JR- I recently thought about Joan Mitchell whose work has an internal struggle, swirling rapture, or torture, on the edge of becoming and dissolving.  And in your two blue paintings, the centralized twisting imagery grows outward. Science tells us that the universe is naturally becoming more chaotic. In the beginning, everything was simple, tidy and concise, and as we move forward, things become increasingly complicated.


L-That seems quite obvious to me. I live in nature now, and one has only to look down at the earth and see any number of plants and botanical forms…and observe them through the season. They begin their lives concise and tidy, and by the end of the season, they’re a mess.  




JR: Your titles suggest worlds within worlds.  What I mean by that is when I read your titles, they are always familiar, often humorous and seem to be cobbled from places as diverse as pop culture and the rare books archives. They imply on the one hand a shared experience and on the other hand imply an awareness that within those shared experience each of us have our own private experiences. 


LS:  That is one of the truest and most fundamental aspects of the painting; a personal experience which is also shared. The titles are familiar and colloquial and therefore do allude to a common, shared experience, but I apply them for personal reasons.


JR-You are a naturally gifted painter with superb drawing skills, and for much of the last 50 years those skills have been challenged, rejected and sidelined in the art world. Does this surprise you?

 LS: No, I agree with much of this argument, but I can’t help myself when it comes to utilizing talent. This is an old argument we are all familiar with, especially we artists who are encumbered by our hands and eyes. As a student at RISD drawing was highly valued, as I believe it still is today. I never deviated from my love of drawing…but I adore Photoshop.  


Although I must say, I can not be certain that my digital skills would be as strong as they are without the drawing education I received from the artists teaching at RISD. 

JR-I remember once visiting your studio not long after 911, and there was a piece there that was a little darker than you liked, and you mentioned that it’s okay to keep it dark, this is New York after all, one doesn’t want to be to be too optimistic.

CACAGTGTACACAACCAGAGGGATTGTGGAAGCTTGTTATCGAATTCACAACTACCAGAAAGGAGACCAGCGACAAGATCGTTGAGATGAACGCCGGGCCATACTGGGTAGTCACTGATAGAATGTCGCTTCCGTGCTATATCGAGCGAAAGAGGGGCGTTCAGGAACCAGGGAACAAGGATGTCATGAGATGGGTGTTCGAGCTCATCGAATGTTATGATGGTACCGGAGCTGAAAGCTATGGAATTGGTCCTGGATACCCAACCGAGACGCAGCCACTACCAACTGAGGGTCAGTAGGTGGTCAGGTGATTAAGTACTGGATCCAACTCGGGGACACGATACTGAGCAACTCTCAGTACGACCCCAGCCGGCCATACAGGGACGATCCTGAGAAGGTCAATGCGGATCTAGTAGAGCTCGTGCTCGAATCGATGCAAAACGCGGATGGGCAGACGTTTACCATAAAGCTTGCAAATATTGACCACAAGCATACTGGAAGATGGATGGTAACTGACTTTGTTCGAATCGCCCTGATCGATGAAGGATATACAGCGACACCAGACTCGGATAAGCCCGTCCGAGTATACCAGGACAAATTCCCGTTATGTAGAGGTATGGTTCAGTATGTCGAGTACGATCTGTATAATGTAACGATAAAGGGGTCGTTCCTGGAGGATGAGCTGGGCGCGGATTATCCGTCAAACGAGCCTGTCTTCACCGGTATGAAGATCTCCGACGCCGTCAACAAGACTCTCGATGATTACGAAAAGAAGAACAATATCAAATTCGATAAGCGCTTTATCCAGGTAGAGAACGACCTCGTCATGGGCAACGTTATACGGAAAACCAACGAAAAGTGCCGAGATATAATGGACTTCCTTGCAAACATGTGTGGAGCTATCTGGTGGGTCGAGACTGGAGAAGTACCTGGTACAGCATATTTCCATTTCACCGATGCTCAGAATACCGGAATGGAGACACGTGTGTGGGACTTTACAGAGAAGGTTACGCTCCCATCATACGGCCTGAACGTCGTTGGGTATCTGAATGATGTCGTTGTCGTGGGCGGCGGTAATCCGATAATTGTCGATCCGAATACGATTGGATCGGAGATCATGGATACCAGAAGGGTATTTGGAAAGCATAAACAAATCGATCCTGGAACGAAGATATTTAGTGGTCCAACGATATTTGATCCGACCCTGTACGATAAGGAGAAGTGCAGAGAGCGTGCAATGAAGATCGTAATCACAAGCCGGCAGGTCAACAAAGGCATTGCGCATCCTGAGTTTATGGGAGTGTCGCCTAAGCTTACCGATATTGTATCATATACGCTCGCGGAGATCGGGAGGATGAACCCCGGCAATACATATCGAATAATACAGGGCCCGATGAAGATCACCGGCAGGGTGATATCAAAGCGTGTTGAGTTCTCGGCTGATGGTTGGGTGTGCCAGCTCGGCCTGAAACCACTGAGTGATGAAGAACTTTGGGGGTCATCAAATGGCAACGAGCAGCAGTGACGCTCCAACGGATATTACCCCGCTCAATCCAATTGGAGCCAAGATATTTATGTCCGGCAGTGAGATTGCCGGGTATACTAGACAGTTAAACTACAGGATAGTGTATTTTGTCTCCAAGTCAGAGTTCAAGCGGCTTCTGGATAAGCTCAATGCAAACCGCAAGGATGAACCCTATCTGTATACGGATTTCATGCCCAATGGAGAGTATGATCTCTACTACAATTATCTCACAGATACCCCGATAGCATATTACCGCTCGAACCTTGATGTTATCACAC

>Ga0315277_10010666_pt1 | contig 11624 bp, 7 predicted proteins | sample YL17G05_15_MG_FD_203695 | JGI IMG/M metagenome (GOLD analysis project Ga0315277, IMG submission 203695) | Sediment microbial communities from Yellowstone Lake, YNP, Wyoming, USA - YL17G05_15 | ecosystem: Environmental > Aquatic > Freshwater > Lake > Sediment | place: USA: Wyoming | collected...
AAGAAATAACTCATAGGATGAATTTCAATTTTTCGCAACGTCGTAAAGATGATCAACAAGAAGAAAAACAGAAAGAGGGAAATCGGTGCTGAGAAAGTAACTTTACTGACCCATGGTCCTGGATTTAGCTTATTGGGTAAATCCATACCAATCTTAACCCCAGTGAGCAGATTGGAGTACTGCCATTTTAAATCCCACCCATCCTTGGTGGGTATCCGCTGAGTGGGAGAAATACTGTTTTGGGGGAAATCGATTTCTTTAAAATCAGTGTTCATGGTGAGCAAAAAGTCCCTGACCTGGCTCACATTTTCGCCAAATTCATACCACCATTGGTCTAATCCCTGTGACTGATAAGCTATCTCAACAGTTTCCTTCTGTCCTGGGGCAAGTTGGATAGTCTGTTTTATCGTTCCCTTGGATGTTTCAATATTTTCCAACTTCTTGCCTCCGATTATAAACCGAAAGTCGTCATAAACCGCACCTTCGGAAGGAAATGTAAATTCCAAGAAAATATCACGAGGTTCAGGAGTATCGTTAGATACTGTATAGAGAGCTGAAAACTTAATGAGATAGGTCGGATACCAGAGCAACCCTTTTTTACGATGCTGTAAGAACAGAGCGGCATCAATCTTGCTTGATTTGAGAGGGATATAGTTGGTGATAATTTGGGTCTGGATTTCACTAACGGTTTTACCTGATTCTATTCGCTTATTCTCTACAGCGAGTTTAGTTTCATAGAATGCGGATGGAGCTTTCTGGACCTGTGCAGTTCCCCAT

Has your attitude changed since then?


LS: No. I consider myself a New York artist. I came to New York specifically. I could have practiced in LA, or any number of places, but I love The New York School. We are allowed and encouraged to “bum-out”…that appeals to me.

JR- We’ve put this off for too long: before we close today, can you speak some about your influences? 


L- As a young painter I made extraordinary efforts to align myself with the pleasure principles. Roxy Paine, for his sense of humor and his industry, Beatrize Milhazes, for something you once said ” for adding just enough vinegar to the mix”.  Early on I loved Fred Tomaselli because of his matt and ugly/beauty surfaces and Philip Taaffe, because he has remained so flamboyant about being a hedonist.  James Nares remains important. When I began working and exhibiting in New York I loved Inka Essenhigh’s work. I saw Takashi’s show in Soho in the mid 90’s and naturally that was a good thing for me to know existed.  Before Takashi there was Mel Ramos. Then there were the artists who I wanted to like, but it didn’t make sense…Francis Cape for instance. I love that you can see his work and feel almost like you haven’t experienced anything at all.

Because of my background in film production and the creation of what I call “visual fraud” in TV land, I admire the industry of the block buster/big production artists, like Jenny Holtzer, Robert Therren, Koons, Kapoor. There are so many others. We are so fortunate to live within a such a talented and interesting community.  

JR:  It’s a big roster of an even bigger one, and I think about how the influences add up or drop away. In your work influences seem fully absorbed and transformed.  

LS: Yes, but ultimately, I avoid specificity and I struggle with commitment.  

JR: And the format of the work, where part of the image is lopped off or hidden, like a Guston figure whose leg is off the page, we see only a part of the scenario, alludes to a sense of openness and continuity that invites inclusion. 


LS: An infinite space. The paintings are a tiny portion of a dense and complicated world.  The conflict is that I want the freedom of having less.

     John Good once said something to me that made a lot of sense. He said there are two different kinds of artists in this world, those who use the world and make fun of it (I believe his exact words were “those that fuck with the world”), and those who try to figure it out.  I know which sort I am, but I wish I were the other.


JR: And looking forward?


LS: I long to be a minimalist, and I am trying very much to reach an agreement the paintings regarding this point.  We are in negotiation at the moment…but as you can imagine, it’s complicated.